Thursday, November 10, 2011

What's the difference between i.e. and e.g.?

Why am I talking about i.e. and e.g.?

I was at a networking event this past Monday—for women only, go women!—and was presented with a handout. The editor in me can never be shut down, so I made corrections as I read through it—the most obvious one being to change "i.e." to "e.g."

Someone sitting next to me noticed the change and commented that she had no idea they were used differently. At this point, the whole table was in on the conversation and I learned that none of them knew the difference! So, to explain.

There is a difference between i.e. and e.g.!

Abbreviation for
id est
exempli gratia
that is
for example

Things to keep in mind when using i.e. and e.g.

  • These are considered integrated into English enough that they do not need to be italicized.
    • I like to eat everything—i.e., everything except frog legs.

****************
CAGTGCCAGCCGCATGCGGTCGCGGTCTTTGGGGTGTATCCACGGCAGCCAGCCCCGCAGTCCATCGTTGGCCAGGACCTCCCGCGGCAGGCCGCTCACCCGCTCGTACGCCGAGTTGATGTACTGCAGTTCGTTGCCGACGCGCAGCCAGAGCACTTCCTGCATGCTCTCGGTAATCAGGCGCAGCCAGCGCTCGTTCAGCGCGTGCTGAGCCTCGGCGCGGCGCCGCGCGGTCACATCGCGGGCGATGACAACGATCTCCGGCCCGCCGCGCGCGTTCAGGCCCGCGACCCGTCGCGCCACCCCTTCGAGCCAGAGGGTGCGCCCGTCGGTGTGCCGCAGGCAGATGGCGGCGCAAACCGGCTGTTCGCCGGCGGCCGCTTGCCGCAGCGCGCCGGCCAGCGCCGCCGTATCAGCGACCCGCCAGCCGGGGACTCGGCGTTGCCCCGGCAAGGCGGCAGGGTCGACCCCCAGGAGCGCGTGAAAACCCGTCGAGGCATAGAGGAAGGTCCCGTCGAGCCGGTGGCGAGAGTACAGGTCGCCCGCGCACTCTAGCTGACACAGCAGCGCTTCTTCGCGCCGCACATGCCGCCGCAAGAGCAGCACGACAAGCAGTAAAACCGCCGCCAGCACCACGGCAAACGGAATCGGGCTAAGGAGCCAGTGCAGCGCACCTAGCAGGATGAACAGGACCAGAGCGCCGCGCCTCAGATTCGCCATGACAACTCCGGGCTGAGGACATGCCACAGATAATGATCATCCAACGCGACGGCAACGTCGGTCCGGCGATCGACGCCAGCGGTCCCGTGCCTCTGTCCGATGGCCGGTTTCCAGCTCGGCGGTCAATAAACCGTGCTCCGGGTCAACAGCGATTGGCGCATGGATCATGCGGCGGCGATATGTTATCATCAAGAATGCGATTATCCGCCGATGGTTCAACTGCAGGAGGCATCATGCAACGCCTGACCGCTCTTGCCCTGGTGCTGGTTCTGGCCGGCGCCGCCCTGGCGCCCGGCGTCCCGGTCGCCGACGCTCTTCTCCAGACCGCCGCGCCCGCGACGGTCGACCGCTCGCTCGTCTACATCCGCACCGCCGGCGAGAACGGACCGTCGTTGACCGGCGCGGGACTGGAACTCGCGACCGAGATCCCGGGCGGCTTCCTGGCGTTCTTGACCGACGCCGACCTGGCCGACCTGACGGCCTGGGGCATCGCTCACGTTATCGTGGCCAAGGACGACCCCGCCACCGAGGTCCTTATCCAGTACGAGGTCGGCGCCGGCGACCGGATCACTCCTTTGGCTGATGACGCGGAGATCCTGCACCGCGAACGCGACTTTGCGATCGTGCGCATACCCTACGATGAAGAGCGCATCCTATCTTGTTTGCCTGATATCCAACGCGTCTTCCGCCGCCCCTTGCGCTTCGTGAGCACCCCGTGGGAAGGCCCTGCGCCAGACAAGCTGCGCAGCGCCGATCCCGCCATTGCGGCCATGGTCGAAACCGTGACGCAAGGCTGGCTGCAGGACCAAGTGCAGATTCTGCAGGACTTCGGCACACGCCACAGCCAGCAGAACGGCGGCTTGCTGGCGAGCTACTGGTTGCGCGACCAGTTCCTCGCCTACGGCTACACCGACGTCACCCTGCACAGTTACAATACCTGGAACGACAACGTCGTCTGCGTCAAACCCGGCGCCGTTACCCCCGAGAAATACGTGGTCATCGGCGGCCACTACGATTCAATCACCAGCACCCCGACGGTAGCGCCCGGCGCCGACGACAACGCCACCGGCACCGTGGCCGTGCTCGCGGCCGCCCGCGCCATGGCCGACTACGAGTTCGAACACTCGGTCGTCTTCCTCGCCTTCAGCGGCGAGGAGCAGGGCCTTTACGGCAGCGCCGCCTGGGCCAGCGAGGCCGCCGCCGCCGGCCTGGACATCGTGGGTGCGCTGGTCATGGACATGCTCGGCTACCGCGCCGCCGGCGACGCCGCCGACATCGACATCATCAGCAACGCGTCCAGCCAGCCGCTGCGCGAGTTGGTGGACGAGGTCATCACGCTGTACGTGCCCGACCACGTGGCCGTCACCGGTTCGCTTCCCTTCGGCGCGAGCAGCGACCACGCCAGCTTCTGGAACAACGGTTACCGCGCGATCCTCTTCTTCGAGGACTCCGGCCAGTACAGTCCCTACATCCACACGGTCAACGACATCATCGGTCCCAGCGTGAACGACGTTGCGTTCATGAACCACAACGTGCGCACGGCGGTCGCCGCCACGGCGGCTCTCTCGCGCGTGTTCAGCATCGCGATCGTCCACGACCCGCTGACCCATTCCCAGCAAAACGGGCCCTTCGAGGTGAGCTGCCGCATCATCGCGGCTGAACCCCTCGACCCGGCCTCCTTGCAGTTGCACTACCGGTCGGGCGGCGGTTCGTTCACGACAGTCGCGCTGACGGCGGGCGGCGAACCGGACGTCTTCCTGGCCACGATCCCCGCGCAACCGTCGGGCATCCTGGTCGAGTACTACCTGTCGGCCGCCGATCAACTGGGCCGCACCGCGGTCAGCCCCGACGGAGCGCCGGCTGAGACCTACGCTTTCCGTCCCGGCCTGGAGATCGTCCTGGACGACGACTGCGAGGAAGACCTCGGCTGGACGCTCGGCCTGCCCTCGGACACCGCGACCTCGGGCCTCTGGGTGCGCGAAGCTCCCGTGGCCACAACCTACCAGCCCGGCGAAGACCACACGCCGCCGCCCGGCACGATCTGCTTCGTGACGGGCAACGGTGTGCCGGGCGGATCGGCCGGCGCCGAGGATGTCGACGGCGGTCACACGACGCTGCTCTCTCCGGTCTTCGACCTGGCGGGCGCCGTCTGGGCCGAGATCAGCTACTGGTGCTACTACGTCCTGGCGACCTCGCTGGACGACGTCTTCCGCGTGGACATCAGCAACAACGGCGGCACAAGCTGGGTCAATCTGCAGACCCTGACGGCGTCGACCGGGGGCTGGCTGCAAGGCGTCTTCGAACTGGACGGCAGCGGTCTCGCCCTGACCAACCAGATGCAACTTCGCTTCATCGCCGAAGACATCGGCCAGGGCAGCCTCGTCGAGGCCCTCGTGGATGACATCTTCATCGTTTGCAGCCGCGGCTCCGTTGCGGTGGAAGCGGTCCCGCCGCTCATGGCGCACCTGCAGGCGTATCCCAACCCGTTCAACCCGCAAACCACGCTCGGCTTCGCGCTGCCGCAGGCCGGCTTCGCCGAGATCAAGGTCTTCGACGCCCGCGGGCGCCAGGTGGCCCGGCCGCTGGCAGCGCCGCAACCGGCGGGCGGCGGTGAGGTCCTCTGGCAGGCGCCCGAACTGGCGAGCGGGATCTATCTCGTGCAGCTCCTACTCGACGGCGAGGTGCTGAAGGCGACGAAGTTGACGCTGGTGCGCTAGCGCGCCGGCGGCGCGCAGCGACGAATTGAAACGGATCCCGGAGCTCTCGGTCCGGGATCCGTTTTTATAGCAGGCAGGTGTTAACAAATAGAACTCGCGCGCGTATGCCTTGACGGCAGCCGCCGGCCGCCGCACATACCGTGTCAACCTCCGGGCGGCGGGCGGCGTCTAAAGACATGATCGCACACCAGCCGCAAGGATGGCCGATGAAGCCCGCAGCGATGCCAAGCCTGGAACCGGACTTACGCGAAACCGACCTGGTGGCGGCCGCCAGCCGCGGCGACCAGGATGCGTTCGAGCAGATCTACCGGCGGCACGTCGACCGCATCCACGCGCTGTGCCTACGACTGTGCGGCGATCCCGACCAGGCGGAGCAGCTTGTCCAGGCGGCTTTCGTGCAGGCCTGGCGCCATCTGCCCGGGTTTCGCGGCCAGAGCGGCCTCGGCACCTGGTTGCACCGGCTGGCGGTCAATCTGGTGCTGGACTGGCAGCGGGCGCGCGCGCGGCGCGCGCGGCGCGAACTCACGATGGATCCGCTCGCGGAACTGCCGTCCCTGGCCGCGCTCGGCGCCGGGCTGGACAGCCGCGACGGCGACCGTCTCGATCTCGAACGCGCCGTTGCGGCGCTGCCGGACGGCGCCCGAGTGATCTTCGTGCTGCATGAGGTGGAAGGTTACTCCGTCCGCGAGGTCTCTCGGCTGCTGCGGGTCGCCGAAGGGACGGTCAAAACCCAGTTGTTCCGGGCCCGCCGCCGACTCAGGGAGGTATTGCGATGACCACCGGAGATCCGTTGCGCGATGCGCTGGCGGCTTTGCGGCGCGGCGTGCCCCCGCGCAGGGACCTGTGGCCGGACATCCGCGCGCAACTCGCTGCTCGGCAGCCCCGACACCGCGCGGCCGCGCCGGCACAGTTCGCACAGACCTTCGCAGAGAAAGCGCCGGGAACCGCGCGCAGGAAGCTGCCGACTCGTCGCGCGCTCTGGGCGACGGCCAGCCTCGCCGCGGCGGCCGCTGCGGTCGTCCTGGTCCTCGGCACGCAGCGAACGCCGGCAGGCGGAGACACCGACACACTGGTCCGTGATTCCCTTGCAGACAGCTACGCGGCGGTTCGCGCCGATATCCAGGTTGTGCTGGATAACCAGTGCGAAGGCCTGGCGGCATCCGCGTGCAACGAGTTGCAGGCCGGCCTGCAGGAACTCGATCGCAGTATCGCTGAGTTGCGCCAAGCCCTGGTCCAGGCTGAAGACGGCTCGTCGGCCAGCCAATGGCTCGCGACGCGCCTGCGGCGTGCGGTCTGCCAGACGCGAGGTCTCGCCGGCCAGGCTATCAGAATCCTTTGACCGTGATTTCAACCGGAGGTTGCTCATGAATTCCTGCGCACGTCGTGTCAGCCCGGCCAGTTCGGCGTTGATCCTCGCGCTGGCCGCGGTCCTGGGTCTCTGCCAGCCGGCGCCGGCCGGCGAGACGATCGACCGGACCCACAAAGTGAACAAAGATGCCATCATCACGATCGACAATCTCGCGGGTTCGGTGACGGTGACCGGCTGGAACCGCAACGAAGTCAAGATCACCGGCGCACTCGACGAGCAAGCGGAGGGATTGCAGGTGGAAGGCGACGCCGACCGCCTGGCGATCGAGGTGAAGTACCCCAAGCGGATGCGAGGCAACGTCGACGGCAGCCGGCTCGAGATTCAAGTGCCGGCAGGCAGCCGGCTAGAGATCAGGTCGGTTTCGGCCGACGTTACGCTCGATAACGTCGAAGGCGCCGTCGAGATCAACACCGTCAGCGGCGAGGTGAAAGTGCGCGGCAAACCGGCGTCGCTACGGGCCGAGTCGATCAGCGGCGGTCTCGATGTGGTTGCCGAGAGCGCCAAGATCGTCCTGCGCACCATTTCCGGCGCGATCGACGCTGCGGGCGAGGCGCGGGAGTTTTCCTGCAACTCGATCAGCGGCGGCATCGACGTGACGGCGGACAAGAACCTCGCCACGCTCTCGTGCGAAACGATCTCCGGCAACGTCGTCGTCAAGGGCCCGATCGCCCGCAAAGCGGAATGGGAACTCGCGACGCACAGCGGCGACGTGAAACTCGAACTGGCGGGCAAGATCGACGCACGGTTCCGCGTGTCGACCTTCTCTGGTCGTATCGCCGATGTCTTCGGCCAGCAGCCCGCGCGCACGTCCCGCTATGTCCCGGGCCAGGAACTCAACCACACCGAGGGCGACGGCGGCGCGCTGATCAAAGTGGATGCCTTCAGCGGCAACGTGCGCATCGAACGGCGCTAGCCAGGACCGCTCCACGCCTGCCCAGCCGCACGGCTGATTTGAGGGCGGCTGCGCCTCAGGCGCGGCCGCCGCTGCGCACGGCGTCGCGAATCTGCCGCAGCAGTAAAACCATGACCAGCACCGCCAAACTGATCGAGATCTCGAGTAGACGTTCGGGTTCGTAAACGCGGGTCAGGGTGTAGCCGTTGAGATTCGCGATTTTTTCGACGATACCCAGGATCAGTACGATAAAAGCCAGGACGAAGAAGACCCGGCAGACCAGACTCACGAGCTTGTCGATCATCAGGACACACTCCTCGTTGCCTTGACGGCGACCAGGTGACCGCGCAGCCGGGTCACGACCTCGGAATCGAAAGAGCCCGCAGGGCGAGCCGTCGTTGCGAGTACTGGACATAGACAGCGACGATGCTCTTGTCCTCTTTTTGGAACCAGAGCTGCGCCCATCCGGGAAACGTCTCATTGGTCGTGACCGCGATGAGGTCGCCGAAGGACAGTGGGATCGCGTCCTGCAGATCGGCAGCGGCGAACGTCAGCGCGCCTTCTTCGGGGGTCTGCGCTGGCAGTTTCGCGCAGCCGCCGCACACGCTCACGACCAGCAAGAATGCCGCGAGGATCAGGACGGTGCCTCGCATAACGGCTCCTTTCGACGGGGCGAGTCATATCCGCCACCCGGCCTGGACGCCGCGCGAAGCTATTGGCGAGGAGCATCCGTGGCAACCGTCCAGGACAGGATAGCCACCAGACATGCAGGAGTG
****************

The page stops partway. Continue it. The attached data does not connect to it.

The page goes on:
• He will eat anything—e.g., he's eaten cow intestines, chicken feet, and frog legs!
  • They always take a comma following; if grammar rules dictate a comma before, they take a comme before as well.
    • He likes her a lot, i.e., he says he likes her a lot.
    • That company has done a lot of good; e.g., they've raised money for parks and have started a food shelter in at least three different cities.

How to remember the difference between i.e. and e.g.

Here's how I remember the difference; perhaps it'll work for you too!
  • The phrase "that is"—i.e.—contains "is," which starts with "i," just like i.e. does.
  • The phrase "for example"—e.g.—contains the sound "eg" (at the beginning of example), which is what e.g. would sound like if you sounded it out.
They may be stretches, but they work for me! Of course, I am a little odd.... :)

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